The fml method computes voxelwise habituation using the FmL method.

fml(images)

Parameters:

  • images: a nested list with the full path of the files that must be loaded, organized following the conditions, ROIs and subjects order.

Outputs:

  • condition_list: a nested list of numpy.arrays, which will contain the habituation maps for each subject. The list will be organized following the order of the input list (conditions, ROIs, and subjects).

iv. Save the Results

The habituation maps can be saved in a specified directory using the save_images method. The output files will start with the "HAB_" prefix.

save_images(path, images, shape, affine)

Parameters:

  • path: full path of the directory where to save the files
  • images: a nested list of numpy.arrays, containing the habituation maps for each subject. The list must be nested following the order: conditions, ROIs, and subjects.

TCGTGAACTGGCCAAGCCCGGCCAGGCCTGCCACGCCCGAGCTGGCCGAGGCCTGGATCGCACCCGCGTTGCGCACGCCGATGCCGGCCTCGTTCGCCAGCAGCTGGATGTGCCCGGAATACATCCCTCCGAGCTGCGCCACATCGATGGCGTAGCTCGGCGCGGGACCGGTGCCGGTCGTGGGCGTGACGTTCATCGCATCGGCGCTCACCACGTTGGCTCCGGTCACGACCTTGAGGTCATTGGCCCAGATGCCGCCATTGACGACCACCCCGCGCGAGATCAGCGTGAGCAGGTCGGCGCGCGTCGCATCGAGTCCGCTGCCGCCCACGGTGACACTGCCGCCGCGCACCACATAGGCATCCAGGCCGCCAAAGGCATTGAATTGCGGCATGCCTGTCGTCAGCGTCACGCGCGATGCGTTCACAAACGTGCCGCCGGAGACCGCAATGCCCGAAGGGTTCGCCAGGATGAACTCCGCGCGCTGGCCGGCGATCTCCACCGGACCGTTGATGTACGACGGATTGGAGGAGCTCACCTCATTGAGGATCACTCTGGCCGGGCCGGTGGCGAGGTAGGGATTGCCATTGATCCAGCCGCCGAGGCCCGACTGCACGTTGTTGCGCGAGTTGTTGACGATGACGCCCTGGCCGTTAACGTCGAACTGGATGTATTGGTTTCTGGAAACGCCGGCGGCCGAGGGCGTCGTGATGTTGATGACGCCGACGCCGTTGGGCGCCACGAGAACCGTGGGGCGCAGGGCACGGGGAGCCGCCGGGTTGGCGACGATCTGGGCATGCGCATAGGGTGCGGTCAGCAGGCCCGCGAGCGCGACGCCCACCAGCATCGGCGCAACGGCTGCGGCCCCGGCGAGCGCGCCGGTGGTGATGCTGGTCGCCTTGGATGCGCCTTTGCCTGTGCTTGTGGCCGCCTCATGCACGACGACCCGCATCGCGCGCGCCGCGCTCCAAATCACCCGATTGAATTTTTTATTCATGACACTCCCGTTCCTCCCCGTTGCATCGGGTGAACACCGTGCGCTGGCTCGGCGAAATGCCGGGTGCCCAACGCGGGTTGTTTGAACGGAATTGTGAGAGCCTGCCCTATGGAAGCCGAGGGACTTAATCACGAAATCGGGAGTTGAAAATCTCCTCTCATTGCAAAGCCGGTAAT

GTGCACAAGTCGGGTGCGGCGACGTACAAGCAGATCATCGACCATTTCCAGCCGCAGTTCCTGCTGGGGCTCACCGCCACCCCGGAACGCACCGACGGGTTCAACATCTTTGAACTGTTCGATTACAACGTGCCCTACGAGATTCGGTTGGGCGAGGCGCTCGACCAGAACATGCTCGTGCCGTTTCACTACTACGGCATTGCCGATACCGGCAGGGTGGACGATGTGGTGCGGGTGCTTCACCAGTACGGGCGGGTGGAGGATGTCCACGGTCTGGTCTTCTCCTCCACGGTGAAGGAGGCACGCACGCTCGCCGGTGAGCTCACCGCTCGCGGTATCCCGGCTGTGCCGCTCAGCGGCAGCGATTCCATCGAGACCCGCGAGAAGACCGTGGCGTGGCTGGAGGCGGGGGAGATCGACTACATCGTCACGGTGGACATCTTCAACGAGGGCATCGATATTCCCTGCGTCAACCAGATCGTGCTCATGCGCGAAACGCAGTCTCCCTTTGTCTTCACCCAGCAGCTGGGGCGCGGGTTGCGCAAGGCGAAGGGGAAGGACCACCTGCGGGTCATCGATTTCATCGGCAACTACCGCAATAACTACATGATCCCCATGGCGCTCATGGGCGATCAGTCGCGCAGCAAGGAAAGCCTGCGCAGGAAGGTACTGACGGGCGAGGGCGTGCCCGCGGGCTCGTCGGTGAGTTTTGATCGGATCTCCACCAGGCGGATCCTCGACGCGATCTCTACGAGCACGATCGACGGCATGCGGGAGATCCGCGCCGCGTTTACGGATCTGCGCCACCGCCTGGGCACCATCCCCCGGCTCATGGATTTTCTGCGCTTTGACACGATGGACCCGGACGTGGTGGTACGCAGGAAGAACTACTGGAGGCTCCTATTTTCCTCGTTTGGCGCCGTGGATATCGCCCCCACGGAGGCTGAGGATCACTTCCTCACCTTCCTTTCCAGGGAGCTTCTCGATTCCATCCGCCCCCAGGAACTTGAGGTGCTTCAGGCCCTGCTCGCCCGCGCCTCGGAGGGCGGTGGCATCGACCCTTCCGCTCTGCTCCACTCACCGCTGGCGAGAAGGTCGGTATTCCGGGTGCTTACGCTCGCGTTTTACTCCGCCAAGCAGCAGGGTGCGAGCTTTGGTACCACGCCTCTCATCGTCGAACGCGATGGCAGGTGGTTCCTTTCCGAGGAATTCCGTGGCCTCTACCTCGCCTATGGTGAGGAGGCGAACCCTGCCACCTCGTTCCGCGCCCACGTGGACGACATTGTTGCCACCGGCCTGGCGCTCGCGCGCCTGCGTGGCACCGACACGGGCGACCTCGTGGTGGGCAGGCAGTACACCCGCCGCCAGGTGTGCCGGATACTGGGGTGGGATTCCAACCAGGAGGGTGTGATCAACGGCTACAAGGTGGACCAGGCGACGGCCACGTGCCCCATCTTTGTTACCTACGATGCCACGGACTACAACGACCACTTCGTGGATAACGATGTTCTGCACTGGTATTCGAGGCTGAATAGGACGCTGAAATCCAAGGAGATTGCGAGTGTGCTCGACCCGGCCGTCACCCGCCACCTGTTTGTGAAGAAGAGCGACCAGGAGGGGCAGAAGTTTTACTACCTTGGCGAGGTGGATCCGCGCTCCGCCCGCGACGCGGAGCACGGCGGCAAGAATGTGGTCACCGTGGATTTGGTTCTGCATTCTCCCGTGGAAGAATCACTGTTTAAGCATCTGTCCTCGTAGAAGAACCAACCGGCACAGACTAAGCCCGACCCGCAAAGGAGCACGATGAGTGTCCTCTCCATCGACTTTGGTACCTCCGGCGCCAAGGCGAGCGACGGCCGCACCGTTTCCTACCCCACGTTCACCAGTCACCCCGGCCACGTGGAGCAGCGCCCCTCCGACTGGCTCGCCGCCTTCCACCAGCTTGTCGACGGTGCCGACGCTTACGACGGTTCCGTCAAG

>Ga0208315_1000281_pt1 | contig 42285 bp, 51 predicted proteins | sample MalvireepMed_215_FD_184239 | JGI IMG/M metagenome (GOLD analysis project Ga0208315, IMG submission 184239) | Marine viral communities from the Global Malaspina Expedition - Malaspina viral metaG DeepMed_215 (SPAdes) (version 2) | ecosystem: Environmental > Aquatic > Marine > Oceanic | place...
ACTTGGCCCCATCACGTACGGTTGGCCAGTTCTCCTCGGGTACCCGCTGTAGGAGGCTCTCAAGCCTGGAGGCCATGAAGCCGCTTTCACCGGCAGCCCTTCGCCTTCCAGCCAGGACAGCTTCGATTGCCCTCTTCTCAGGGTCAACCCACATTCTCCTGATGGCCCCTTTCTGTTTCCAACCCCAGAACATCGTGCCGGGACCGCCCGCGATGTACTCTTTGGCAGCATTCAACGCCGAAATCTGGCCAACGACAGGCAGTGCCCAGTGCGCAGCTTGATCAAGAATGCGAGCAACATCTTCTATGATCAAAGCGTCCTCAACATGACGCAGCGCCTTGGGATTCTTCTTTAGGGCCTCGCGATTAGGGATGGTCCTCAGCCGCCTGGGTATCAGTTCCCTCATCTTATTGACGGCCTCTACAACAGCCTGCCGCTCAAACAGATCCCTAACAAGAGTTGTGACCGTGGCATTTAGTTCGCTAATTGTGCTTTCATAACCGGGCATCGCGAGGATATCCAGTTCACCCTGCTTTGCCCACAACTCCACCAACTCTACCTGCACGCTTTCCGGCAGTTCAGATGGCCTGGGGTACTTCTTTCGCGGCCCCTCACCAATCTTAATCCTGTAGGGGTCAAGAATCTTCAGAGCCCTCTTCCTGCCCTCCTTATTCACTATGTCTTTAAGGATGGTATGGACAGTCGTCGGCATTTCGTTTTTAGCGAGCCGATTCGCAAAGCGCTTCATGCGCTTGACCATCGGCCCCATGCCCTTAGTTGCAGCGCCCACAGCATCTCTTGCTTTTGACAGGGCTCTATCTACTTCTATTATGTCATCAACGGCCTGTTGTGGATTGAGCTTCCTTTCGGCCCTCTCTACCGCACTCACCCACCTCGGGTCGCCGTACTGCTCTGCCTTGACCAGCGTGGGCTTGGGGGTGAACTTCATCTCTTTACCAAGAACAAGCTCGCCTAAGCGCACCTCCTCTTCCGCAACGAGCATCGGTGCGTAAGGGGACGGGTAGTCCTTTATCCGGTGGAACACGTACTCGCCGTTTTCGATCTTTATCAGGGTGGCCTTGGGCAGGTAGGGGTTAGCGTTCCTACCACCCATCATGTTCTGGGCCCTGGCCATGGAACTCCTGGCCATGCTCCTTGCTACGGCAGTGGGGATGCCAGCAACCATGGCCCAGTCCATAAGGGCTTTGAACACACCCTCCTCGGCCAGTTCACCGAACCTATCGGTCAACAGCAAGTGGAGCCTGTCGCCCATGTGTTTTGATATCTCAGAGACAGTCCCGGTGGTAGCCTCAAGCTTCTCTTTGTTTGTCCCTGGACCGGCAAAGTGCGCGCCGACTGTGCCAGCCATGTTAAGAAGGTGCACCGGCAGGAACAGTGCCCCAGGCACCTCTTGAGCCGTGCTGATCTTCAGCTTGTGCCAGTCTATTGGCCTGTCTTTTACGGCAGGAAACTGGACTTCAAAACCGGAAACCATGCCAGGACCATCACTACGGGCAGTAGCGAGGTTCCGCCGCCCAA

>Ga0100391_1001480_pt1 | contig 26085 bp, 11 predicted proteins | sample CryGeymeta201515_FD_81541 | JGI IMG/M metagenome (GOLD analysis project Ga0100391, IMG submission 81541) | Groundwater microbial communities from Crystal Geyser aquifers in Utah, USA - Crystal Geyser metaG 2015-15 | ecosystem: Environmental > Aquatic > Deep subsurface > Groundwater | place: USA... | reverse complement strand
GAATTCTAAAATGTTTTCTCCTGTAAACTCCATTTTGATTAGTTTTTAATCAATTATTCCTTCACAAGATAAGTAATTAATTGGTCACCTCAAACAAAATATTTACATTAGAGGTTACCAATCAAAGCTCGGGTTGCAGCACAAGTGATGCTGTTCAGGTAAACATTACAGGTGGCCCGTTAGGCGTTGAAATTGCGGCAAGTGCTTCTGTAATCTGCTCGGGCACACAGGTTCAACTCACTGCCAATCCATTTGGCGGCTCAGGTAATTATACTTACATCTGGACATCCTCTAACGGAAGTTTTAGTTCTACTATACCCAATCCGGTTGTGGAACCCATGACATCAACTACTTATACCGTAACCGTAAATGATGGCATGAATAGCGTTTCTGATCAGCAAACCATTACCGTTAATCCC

• shape: the shape of the original images (i.e., the dimension of the arrays of the images - see Section 5). It is assumed that all the images have the same shape.
  • affine: the affine matrix (see Section 5) of the original images. It is assumed that all the images have the same affine matrix.

4. Example

An example on how to run the code and estimate the habituation parameters is provided in the example.py file (it can also be used as a run-file). In this file, the following edits are required:

  • line 15: define the full path of the directory where the input files are stored
  • line 17: define the directory where the habituation maps will be saved
  • lines 19-25: the first and last subject
  • line 28: the eventual condition of each block/scan (if no condition exists, create a list of ones with the same length of the blocks/scans number)
  • line 30: the eventual seeds (if no seed exists, the list will contain only a number, matching the "Source" field in the file names)
  • line 33: the tens parameter
  • line 35: the shape of the images (see Section 5)
  • line 37: the affine matrix of the images (see Section 5)